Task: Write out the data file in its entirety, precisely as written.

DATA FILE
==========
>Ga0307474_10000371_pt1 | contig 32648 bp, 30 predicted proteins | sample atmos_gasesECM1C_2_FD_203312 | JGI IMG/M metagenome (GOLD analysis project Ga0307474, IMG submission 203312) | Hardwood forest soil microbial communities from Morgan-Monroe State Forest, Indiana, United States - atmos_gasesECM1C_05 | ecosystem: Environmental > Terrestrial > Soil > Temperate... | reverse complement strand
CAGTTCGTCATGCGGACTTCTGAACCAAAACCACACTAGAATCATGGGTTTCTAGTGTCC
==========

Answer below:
>Ga0307474_10000371_pt1 | contig 32648 bp, 30 predicted proteins | sample atmos_gasesECM1C_2_FD_203312 | JGI IMG/M metagenome (GOLD analysis project Ga0307474, IMG submission 203312) | Hardwood forest soil microbial communities from Morgan-Monroe State Forest, Indiana, United States - atmos_gasesECM1C_05 | ecosystem: Environmental > Terrestrial > Soil > Temperate... | reverse complement strand
CAGTTCGTCATGCGGACTTCTGAACCAAAACCACACTAGAATCATGGGTTTCTAGTGTCC